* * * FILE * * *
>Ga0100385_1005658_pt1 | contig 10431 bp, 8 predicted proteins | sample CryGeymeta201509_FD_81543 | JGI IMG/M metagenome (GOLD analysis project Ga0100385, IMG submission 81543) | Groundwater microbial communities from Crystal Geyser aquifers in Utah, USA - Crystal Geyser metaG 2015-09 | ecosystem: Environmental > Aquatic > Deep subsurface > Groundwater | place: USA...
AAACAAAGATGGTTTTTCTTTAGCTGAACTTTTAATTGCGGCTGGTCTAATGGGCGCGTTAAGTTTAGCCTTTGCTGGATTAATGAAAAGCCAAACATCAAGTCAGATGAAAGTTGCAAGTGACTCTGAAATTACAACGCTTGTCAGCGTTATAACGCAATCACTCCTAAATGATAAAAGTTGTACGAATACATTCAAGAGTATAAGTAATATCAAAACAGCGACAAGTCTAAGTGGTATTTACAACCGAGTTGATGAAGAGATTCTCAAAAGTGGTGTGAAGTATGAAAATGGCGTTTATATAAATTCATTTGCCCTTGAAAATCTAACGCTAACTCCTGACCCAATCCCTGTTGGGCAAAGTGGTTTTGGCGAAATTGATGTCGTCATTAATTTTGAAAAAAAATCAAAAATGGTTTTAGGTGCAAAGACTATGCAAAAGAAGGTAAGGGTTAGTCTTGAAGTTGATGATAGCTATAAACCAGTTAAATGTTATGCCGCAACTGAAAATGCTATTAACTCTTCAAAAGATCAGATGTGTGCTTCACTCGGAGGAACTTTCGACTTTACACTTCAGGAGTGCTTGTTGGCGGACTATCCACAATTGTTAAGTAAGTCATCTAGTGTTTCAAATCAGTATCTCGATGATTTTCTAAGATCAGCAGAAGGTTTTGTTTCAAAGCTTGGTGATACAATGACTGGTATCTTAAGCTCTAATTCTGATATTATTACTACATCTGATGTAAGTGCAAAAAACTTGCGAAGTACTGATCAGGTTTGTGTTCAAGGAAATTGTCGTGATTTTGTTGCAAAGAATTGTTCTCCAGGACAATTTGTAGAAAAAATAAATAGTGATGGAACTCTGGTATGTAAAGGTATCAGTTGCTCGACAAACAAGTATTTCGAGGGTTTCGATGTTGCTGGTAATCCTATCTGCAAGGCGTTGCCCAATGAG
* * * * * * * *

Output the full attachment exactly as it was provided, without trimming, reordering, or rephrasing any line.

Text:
>Ga0100385_1005658_pt1 | contig 10431 bp, 8 predicted proteins | sample CryGeymeta201509_FD_81543 | JGI IMG/M metagenome (GOLD analysis project Ga0100385, IMG submission 81543) | Groundwater microbial communities from Crystal Geyser aquifers in Utah, USA - Crystal Geyser metaG 2015-09 | ecosystem: Environmental > Aquatic > Deep subsurface > Groundwater | place: USA...
AAACAAAGATGGTTTTTCTTTAGCTGAACTTTTAATTGCGGCTGGTCTAATGGGCGCGTTAAGTTTAGCCTTTGCTGGATTAATGAAAAGCCAAACATCAAGTCAGATGAAAGTTGCAAGTGACTCTGAAATTACAACGCTTGTCAGCGTTATAACGCAATCACTCCTAAATGATAAAAGTTGTACGAATACATTCAAGAGTATAAGTAATATCAAAACAGCGACAAGTCTAAGTGGTATTTACAACCGAGTTGATGAAGAGATTCTCAAAAGTGGTGTGAAGTATGAAAATGGCGTTTATATAAATTCATTTGCCCTTGAAAATCTAACGCTAACTCCTGACCCAATCCCTGTTGGGCAAAGTGGTTTTGGCGAAATTGATGTCGTCATTAATTTTGAAAAAAAATCAAAAATGGTTTTAGGTGCAAAGACTATGCAAAAGAAGGTAAGGGTTAGTCTTGAAGTTGATGATAGCTATAAACCAGTTAAATGTTATGCCGCAACTGAAAATGCTATTAACTCTTCAAAAGATCAGATGTGTGCTTCACTCGGAGGAACTTTCGACTTTACACTTCAGGAGTGCTTGTTGGCGGACTATCCACAATTGTTAAGTAAGTCATCTAGTGTTTCAAATCAGTATCTCGATGATTTTCTAAGATCAGCAGAAGGTTTTGTTTCAAAGCTTGGTGATACAATGACTGGTATCTTAAGCTCTAATTCTGATATTATTACTACATCTGATGTAAGTGCAAAAAACTTGCGAAGTACTGATCAGGTTTGTGTTCAAGGAAATTGTCGTGATTTTGTTGCAAAGAATTGTTCTCCAGGACAATTTGTAGAAAAAATAAATAGTGATGGAACTCTGGTATGTAAAGGTATCAGTTGCTCGACAAACAAGTATTTCGAGGGTTTCGATGTTGCTGGTAATCCTATCTGCAAGGCGTTGCCCAATGAG